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Definition: Governing Class Code

The workers compensation classification that applies to the majority of the insured’s payroll other than one of the standard exception classes is considered the governing class code. It is the classification that usually identifies the type of work being performed by the insureds business. The governing class code is not necessarily the highest rated code, but the code with the most payroll (except for some exceptions shown below). You will find the governing classification will be used to properly determine how certain employees within a business are classified. Certain managers and miscellaneous employees will be classed within the governing classification. You will also find that executive officers who regularly perform duties of a manager, superintendent, foreman or worker will be included within the governing classification code.


Governing classifications, when properly applied, will represent the normal activities of any particular business operation. As an example, think of a metal goods manufacturing plant. Individual work processes found within this type of business may include:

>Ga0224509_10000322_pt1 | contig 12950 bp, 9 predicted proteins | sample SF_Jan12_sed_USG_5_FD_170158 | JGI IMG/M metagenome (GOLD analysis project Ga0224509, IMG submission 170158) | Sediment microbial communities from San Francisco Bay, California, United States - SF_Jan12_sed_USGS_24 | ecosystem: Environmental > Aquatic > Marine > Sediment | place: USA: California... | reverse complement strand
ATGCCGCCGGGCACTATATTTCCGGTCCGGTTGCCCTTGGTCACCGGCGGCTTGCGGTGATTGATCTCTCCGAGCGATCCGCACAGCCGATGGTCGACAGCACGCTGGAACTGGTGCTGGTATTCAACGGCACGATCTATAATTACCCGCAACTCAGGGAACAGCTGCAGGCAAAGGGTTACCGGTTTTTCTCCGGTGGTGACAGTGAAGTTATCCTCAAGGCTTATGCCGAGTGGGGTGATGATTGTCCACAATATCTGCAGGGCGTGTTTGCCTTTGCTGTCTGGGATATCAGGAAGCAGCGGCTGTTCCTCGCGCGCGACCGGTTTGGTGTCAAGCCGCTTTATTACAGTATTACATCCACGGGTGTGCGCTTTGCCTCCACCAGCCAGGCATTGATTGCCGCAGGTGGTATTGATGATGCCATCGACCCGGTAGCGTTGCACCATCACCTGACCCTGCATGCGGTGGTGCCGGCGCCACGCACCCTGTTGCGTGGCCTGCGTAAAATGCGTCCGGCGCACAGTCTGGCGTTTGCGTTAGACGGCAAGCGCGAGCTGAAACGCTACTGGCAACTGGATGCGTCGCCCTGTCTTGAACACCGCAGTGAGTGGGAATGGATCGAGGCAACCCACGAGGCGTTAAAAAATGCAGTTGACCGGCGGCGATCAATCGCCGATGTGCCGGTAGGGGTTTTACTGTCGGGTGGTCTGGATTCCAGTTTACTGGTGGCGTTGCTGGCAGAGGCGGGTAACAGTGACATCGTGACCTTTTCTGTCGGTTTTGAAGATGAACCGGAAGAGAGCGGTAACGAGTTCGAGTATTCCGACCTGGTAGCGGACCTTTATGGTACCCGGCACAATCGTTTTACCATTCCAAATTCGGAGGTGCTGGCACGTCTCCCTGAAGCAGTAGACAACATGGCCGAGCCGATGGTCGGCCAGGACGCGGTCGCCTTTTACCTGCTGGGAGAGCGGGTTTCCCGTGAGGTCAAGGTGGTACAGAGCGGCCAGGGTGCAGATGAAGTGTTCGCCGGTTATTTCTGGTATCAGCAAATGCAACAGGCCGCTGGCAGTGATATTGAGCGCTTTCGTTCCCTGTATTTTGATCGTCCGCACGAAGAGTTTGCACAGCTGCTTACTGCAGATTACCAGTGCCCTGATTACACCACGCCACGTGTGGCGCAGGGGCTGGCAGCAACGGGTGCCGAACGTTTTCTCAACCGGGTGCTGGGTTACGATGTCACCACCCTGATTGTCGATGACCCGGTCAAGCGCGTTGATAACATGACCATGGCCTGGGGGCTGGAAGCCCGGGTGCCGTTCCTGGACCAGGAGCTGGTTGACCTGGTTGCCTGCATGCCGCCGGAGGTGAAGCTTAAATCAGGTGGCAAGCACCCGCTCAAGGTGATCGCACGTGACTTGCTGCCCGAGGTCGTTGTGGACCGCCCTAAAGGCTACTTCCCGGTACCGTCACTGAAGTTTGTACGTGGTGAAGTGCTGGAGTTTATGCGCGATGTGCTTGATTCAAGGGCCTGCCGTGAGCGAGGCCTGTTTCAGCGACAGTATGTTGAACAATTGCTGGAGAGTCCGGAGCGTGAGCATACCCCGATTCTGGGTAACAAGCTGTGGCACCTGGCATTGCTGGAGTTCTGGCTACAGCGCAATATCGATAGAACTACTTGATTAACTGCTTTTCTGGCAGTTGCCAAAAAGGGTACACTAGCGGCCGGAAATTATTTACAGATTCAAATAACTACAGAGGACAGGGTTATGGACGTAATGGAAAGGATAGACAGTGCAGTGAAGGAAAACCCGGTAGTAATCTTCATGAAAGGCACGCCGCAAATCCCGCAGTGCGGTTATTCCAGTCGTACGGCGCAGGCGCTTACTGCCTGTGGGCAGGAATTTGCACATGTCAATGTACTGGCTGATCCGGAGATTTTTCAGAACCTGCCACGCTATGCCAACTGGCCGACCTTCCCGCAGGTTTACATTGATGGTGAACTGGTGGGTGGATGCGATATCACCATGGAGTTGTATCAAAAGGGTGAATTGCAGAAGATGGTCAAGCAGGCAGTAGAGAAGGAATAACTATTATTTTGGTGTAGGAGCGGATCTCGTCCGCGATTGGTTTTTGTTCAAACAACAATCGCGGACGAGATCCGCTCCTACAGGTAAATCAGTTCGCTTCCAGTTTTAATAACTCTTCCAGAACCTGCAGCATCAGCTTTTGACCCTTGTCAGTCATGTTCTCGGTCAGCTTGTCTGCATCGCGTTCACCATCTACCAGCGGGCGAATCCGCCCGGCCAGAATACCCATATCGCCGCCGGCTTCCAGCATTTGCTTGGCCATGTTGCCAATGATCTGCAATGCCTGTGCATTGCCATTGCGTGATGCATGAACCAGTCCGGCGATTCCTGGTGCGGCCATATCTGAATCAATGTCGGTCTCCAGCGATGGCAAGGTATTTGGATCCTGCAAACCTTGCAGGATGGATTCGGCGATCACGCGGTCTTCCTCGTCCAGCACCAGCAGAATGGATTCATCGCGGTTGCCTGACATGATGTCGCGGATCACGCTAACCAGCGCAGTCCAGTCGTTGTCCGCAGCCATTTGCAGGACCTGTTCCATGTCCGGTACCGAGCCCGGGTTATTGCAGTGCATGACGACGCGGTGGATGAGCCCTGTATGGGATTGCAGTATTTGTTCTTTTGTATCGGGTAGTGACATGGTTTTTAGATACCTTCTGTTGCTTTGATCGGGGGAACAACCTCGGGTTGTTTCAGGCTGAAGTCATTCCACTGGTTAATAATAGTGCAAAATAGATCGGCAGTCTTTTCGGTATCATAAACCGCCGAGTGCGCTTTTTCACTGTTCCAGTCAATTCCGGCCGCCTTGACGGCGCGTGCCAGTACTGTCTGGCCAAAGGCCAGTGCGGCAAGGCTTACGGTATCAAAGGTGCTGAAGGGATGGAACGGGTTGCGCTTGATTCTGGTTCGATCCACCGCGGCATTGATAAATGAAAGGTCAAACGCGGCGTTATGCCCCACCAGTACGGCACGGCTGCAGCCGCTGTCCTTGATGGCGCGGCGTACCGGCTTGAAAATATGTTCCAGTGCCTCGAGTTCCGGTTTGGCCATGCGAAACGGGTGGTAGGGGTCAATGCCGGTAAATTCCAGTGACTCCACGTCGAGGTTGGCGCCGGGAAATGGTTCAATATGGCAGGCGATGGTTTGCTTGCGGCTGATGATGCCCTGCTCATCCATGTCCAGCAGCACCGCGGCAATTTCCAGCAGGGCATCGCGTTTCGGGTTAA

· the processing of raw materials;

· use of metal presses for stamping metal parts;

· welding parts together;

· cleaning processing oil from completed parts;

· packaging and distribution of completed parts.

When classifying this operation, the governing classification would be metal goods manufacturing. All these individual work process would be contemplated by the governing class code.

Upon closer evaluation you may identify and question some of the individual activities conducted as being so unrelated to the primary business operation that you would naturally assume, they should be separately classed. However, these activities, known as general inclusions, may be properly included within the primary classification.

Of course, there are certain exceptions to the governing classification rule:

· general exclusion classes;

· certain operations who are classified under the multiple enterprise rule;

· those subject to the standard exception classifications;

· those subject to the interchange of labor guides.


Remember, with the exception of the construction industry, it's the business operation that is classified, not individual work processes within the business.

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